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  • Tim Newby, a tech ed teacher at Chesapeake High School, has been passionate about music for most of his life, leading him to write and publish “Bluegrass in Baltimore.” The book is due out in May.
    Photo by Shawn Brubaker
    Tim Newby, a tech ed teacher at Chesapeake High School, has been passionate about music for most of his life, leading him to write and publish “Bluegrass in Baltimore.” The book is due out in May.

Chesapeake Teacher Recalls Baltimore’s Music History In New Book

Shawn Brubaker
Shawn Brubaker's picture
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March 26, 2015

That old-timey bluegrass music may not be as old-timey as many thought, and its origins are farther north than many realized as well, as detailed in Tim Newby’s soon-to-be-published book “Bluegrass in Baltimore: The Hard Drivin’ Sound and Its Legacy.”

Newby, a technology education teacher at Chesapeake High School, has been a freelance writer for various musical publications, including Paste Magazine, Relix Magazine and Honest Tune, where he is a features editor. During a 2011 interview with bluegrass legend Del McCoury, who got his start in the bars of Baltimore, Newby realized there was an entire bluegrass scene that had arisen out of Baltimore without much fanfare.

From there, Newby dove into the research without a specific aim in mind. As he gathered information, he recognized that there was a story worth telling in Baltimore’s bluegrass scene. When he had the opportunity to talk with Russ Hooper, another bluegrass icon, Newby was inspired to turn that story into a book. “I got ahold of Russ, and Russ was the key to everything. Russ played with everybody. Every major person, he had played with,” Newby explained. “Once I got ahold of him, it set it apart and I was like, ‘Wow, this could be a book.’”

In the book, Newby profiles the rise of bluegrass in the 1950s and the 1960s in Baltimore. Surprisingly, the word “bluegrass” never appeared before that time. “The word ‘bluegrass’ actually wasn’t used to described this music until the late ‘50s,” Newby recalled. “Before that, it didn’t have a name. It was just country.” Even before the name surfaced, though, what is now known as bluegrass was making its way through Baltimore.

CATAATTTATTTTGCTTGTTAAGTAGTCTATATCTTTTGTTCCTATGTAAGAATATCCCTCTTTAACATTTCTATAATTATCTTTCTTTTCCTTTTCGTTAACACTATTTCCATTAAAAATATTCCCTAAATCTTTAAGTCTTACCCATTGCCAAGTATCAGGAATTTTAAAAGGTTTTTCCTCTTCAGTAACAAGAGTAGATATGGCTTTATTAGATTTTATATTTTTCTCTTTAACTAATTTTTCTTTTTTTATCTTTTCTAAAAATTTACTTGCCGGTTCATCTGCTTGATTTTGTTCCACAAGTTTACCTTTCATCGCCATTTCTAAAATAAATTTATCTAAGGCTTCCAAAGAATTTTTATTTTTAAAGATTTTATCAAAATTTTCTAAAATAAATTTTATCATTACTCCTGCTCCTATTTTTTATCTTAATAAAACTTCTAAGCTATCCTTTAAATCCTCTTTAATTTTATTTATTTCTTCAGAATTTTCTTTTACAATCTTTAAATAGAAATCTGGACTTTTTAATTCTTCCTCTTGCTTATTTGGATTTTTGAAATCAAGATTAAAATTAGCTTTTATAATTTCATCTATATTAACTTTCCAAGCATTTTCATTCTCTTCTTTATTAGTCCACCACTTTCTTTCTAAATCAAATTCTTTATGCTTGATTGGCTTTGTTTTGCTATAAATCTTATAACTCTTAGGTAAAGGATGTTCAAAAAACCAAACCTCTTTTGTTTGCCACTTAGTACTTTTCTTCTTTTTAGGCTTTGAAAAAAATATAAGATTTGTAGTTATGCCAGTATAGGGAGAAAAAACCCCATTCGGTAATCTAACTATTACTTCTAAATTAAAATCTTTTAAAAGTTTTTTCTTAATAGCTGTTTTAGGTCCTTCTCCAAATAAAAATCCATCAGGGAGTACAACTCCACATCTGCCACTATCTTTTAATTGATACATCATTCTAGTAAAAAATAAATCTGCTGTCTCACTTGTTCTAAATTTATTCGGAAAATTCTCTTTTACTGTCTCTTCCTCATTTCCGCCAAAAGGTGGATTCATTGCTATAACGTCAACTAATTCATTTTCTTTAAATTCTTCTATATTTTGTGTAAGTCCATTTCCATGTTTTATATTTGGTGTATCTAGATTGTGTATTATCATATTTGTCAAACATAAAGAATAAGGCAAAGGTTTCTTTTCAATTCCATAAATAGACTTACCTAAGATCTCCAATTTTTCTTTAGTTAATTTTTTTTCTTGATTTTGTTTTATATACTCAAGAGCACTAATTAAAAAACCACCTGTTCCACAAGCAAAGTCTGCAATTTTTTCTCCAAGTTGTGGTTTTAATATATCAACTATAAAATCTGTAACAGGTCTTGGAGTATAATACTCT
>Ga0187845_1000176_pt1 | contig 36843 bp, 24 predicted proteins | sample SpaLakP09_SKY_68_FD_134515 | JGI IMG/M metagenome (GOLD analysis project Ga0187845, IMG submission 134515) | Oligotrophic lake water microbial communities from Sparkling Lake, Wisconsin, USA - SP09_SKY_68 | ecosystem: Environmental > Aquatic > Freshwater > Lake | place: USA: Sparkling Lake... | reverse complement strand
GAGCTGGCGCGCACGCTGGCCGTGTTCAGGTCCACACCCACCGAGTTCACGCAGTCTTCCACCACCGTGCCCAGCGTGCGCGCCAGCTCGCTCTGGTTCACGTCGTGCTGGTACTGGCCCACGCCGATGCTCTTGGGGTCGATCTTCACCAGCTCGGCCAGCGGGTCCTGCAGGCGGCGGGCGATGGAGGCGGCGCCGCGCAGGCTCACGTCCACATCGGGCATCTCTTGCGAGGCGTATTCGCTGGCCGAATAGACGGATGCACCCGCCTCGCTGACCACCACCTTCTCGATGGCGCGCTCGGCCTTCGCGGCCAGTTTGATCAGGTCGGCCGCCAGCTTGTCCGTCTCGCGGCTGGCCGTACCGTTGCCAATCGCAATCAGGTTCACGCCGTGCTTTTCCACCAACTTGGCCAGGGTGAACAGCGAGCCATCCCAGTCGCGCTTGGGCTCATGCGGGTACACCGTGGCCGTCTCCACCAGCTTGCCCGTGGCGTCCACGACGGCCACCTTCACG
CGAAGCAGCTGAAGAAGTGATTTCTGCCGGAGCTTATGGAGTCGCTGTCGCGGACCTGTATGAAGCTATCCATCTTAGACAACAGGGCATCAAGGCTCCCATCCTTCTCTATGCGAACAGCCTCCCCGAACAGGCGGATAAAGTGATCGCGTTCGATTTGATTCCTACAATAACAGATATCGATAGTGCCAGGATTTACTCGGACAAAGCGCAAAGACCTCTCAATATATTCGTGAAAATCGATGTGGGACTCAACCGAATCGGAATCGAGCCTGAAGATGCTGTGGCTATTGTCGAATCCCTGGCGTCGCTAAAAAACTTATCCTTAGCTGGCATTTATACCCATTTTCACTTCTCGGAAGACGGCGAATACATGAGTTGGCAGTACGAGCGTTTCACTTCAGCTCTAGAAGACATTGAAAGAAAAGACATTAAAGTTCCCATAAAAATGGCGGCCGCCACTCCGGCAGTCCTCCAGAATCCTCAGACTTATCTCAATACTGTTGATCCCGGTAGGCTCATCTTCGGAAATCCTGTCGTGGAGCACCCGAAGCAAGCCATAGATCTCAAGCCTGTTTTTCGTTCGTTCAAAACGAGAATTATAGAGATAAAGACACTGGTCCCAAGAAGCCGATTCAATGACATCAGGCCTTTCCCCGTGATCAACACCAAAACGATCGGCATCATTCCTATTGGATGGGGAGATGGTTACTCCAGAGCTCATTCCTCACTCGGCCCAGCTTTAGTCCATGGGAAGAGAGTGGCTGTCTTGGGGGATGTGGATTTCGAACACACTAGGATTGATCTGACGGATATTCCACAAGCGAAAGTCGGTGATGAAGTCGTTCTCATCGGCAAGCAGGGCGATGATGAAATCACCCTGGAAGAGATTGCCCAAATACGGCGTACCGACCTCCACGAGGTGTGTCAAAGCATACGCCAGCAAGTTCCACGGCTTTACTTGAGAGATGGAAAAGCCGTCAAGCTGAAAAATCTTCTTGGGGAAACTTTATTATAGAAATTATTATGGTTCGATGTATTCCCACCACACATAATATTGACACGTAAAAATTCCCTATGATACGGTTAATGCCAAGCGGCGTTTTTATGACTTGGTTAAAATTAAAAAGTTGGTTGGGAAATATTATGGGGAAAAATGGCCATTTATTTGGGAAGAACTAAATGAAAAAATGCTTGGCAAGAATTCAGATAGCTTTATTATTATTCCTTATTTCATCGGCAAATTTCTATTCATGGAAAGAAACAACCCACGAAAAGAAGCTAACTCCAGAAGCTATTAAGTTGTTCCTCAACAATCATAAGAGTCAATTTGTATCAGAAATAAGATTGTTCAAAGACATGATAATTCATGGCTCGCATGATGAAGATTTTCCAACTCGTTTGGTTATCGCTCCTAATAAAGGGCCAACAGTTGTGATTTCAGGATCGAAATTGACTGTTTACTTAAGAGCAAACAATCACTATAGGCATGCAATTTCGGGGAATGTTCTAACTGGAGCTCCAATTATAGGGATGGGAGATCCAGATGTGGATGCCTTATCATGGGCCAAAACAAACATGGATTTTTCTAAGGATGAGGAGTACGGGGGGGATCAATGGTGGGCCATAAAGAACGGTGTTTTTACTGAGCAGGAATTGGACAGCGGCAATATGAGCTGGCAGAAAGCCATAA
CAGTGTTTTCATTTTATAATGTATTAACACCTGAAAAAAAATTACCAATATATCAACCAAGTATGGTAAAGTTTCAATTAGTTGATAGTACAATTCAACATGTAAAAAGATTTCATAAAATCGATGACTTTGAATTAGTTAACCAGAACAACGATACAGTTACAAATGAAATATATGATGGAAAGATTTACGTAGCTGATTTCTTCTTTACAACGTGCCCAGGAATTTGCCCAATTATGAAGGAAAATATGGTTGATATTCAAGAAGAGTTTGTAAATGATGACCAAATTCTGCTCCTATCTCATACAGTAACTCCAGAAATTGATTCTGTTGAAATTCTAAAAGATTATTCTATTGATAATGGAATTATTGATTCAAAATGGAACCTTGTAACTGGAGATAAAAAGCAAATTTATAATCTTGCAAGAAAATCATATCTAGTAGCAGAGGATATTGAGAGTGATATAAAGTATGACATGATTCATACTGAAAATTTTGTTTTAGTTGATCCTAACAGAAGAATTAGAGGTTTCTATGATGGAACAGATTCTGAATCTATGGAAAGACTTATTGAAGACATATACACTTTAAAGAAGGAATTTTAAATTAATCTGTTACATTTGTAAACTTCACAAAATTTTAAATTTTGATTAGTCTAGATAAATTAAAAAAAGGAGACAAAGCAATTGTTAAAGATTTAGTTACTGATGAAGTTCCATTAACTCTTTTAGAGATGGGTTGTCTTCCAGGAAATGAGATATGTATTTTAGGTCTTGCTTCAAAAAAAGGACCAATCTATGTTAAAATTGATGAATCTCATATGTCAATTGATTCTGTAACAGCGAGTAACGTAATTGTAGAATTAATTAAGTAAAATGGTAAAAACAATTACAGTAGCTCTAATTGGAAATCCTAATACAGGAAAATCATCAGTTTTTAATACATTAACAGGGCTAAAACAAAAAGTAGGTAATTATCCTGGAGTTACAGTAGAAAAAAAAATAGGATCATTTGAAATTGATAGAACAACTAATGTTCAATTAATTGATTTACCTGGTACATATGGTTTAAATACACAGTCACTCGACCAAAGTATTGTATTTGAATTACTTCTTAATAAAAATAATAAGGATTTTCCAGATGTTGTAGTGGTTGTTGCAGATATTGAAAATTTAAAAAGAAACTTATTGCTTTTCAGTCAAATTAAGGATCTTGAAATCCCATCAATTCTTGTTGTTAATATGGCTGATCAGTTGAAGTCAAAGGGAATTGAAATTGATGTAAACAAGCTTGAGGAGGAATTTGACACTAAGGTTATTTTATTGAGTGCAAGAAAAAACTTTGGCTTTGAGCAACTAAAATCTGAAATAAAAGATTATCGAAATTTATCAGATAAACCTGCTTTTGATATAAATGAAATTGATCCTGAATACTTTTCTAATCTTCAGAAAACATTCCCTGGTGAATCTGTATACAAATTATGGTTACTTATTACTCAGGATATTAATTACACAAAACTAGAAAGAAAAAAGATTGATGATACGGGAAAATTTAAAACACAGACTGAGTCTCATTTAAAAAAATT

“The book starts in the bar, which is where so much of the music was played,” Newby detailed. Blue-collar, transient workers from Appalachia and southern Virginia had moved to the Baltimore area in search of work, bringing their down-to-earth, powerful music with them. Some had great success: The first bluegrass band to play in Carnegie Hall was Earl Taylor and the Stoney Mountain Boys, a band that regularly played in the Baltimore bar scene.

From the earliest stages to the modern day, that blue-collar sound has characterized Baltimore’s music scene, according to Newby. “People talk about that there is a Baltimore sound, this hard-driving sound. Some of the guys don’t necessarily play the traditional sound, but there is definitely something there,” Newby mentioned. “They’re blue-collar people, and there is something about that in the sound.”

Newby had three audiences in mind as he wrote “Bluegrass in Baltimore” — hardcore bluegrass fans, general music fans and people who love Baltimore. “To me, the city is the most important character in the book. These bars and these neighborhoods and what was happening in the city,” Newby remarked. “People who like Baltimore, they’re going to like that.”

Newby said the book would publish sometime in May but a date has not been set yet; however, the book is available for pre-order on Amazon and other major booksellers’ websites. For more info, find and like “Bluegrass in Baltimore” on Facebook.

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